Preparations and impact

JTWC track map of Tropical Storm 18W, which interpret as the precursor of Vongfong Tropical Storm Milenyo 2002 track.png
JTWC track map of Tropical Storm 18W, which interpret as the precursor of Vongfong

Heavy rains from the storm affected the Philippines, [3] causing flooding that forced 3,500 people to evacuate their houses. [5] This occurred after a month of heavy rainfall from several tropical cyclones in July. [6] Officials closed schools and advised small boats to remain at port. A vessel capsized offshore Antique Province, and its crew of 15 was rescued. [7] At least six people died due to electrocution, after downed power lines touched floodwaters. The storm spawned a tornado and caused landslides in Negros Oriental. [8] The storm killed 35 people in the country and injured 22 others. Damage was estimated at $3.3 million (₱172 million 2002 PHP). [9] [nb 5] Milenyo was the final storm to be named by PAGASA during 2002. [11]

On August 17, the Hong Kong Observatory (HKO) issued standby signal number 1 due to the storm's reformation in the South China Sea. Vongfong made landfall west of the territory, although its outer rainbands spread across the region. [12] Slick roads contributed to a traffic accident in Sai Kung in which one person was killed. [13] Rainfall in Hong Kong reached 133 mm (5.2 in) in the town of Kwai Chung. The rainbands also produced gusty winds; sustained winds peaked at 75 km/h (47 mph), with gusts to 110 km/h (68 mph) at the mountain peak of Tai Mo Shan. While moving ashore, Vongfong produced a storm surge of 0.48 m (1.6 ft) in Shek Pik. The storm downed a few trees across the territory, and a fallen branch injured one man. Another person was injured by a damaged awning. [12]

In Hainan, the threat from Vongfong prompted officials to close the primary airport and to restrict sea traffic with Guangdong. [12] As a result, 113 flights were delayed, stranding more than 3,000 people. [14] On the island, rainfall reached as high as 240 mm (9.4 in) in Haikou over a three-day period. In the city, the storm downed 2,145 trees, and damage was estimated at $456,000 (¥3.8 million CNY. [1] [nb 6] In the midst of a deadly flooding season across China, including Tropical Storm Kammuri that affected the region only 12 days earlier, [16] Vongfong brought additionally heavy rainfall to southwestern China; totals in Guangdong peaked at 222.6 mm (8.76 in) in Zhanjiang, and in Guangxi, rainfall reached 124 mm (4.9 in) in a nine-hour period in Bobai County. [1] The storm washed a boat ashore about 60 km (37 mi) southwest of Hong Kong, although the passengers were rescued. [12] Rains spread as far north as Hunan, where previous flooding prompted a state of emergency. [17] In neighboring Jiangxi, floods caused the Yangtze River to crest above warning levels in Jiujiang. River levels also rose in Liuzhou in Guangxi. [18] Wind gusts as strong as 144 km/h (90 mph) were reported in Zhanjiang, and a station in Guangxi reported gusts to 115 km/h (71 mph). [1] The storm caused flooding and landslides that damaged thousands of houses. Some areas lost electricity during the storm, [12] and the storm disrupted traffic in the region. [19] Vongfong flooded 46,000 ha (110,000 acres) of crop fields, and storm flooding also damaged hundreds of reservoirs. [19] Vongfong destroyed 5,600 houses in Guangdong, many of them in Zhanjiang, and provincial damage there was estimated at $46 million (¥382 million CNY). [1] In Guangxi, the storm killed twelve people, [1] eight due to landslides. [12] At least 400 houses were destroyed in Guangxi, [1] and damage in the province was estimated at over $36.2 million (¥300 million CNY). [12]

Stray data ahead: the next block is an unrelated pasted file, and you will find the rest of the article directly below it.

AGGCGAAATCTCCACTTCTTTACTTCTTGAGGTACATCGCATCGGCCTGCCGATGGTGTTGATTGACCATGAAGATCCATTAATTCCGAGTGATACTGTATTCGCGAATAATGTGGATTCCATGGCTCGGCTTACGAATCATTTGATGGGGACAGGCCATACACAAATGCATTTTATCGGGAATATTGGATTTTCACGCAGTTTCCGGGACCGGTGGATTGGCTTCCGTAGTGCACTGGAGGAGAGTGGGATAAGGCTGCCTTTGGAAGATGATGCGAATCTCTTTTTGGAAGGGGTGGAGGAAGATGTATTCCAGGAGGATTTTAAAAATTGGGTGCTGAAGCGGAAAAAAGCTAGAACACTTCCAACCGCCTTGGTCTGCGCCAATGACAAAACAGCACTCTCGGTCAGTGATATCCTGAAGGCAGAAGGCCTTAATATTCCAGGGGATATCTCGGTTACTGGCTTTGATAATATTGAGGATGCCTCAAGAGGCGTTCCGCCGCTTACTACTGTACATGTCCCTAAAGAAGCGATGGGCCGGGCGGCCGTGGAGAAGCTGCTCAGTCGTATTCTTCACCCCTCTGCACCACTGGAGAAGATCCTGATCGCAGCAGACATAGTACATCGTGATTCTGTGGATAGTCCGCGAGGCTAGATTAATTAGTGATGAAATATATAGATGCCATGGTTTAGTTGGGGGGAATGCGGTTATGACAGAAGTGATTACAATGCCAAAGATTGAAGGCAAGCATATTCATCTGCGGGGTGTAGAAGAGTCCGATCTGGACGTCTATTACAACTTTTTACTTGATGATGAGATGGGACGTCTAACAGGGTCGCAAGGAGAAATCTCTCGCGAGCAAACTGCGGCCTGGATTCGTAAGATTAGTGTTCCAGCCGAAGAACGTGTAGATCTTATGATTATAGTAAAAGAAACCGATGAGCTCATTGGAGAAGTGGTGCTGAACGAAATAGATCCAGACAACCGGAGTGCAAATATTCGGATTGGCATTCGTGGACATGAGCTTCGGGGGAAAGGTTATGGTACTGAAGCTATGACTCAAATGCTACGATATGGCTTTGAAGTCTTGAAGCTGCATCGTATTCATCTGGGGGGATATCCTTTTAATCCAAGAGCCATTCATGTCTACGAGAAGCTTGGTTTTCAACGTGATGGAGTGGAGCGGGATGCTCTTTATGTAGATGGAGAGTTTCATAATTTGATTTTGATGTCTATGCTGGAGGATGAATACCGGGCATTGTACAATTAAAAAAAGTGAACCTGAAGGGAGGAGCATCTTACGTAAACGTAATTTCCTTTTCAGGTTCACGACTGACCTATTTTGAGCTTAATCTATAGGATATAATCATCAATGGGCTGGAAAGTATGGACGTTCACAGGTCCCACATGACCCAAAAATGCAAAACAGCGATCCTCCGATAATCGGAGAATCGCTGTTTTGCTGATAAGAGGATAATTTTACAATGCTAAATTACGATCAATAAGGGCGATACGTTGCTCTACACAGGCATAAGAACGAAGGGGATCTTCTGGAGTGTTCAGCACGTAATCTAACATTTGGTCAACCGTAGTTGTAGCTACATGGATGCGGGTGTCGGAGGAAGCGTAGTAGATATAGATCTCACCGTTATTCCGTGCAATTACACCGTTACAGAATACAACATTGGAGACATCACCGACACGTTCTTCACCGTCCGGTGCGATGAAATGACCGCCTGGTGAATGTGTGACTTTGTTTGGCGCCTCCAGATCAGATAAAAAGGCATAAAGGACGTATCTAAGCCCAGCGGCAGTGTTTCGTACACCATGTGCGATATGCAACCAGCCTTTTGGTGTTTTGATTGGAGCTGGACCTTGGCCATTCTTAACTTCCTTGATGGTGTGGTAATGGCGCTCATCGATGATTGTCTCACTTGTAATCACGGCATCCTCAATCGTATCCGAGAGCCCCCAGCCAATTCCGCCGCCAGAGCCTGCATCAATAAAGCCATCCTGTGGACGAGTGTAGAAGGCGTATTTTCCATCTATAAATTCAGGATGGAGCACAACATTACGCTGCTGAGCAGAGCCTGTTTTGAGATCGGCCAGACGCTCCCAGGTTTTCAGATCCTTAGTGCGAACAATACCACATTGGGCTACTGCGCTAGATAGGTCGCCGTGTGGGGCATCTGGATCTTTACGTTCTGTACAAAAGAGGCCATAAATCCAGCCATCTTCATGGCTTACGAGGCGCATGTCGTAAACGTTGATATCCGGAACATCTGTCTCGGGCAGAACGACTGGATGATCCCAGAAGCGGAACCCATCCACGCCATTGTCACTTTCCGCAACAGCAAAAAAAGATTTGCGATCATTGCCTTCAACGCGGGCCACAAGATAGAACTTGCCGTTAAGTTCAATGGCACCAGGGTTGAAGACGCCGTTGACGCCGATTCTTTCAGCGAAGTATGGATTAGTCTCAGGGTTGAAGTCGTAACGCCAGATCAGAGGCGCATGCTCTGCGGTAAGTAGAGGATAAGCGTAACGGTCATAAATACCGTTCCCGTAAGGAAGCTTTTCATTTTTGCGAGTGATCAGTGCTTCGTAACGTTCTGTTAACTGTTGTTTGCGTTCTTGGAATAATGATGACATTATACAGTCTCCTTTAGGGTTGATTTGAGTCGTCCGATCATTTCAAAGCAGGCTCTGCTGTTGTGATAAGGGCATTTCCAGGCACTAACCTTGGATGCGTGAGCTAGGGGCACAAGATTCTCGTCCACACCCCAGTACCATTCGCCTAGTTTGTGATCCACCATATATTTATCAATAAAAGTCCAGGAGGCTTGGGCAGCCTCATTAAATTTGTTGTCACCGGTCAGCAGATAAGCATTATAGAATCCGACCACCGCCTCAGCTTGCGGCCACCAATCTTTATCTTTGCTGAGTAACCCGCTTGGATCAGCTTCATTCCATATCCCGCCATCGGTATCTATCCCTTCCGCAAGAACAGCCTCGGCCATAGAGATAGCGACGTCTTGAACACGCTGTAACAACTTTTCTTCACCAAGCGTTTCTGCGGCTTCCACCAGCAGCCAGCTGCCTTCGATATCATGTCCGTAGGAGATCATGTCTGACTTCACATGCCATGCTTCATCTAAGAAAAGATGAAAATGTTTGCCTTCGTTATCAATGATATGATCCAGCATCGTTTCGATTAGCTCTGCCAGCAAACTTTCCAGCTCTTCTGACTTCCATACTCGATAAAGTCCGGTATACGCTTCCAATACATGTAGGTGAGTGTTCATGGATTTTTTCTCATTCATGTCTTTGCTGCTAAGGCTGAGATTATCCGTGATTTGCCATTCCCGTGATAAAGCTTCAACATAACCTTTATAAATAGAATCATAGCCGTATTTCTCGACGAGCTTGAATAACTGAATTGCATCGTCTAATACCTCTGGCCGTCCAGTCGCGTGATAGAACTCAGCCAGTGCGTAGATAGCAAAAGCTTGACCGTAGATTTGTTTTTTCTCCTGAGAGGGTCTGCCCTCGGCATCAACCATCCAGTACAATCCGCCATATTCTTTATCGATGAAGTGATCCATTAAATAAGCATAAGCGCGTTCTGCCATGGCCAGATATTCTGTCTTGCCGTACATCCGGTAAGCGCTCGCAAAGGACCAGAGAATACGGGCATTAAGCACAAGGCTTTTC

1. All damage totals are in 2002  United States dollars unless otherwise noted.
  2. The Joint Typhoon Warning Center is a joint United States Navy  United States Air Force task force that issues tropical cyclone warnings for the western Pacific Ocean and other regions. [2]
  3. The Joint Typhoon Warning Center considered the storm as two separate cyclones, although the Japan Meteorological Agency and other warning centers classified them as a continuous cyclone that regenerated. [1]
  4. The Japan Meteorological Agency is the official Regional Specialized Meteorological Center for the western Pacific Ocean. [4]
  5. The total was originally reported in Philippine pesos. Total converted via the Oanda Corporation website. [10]
  6. All damage totals in China were originally reported in 2002 Chinese renminbi. Totals converted via the Oanda Corporation website. [15]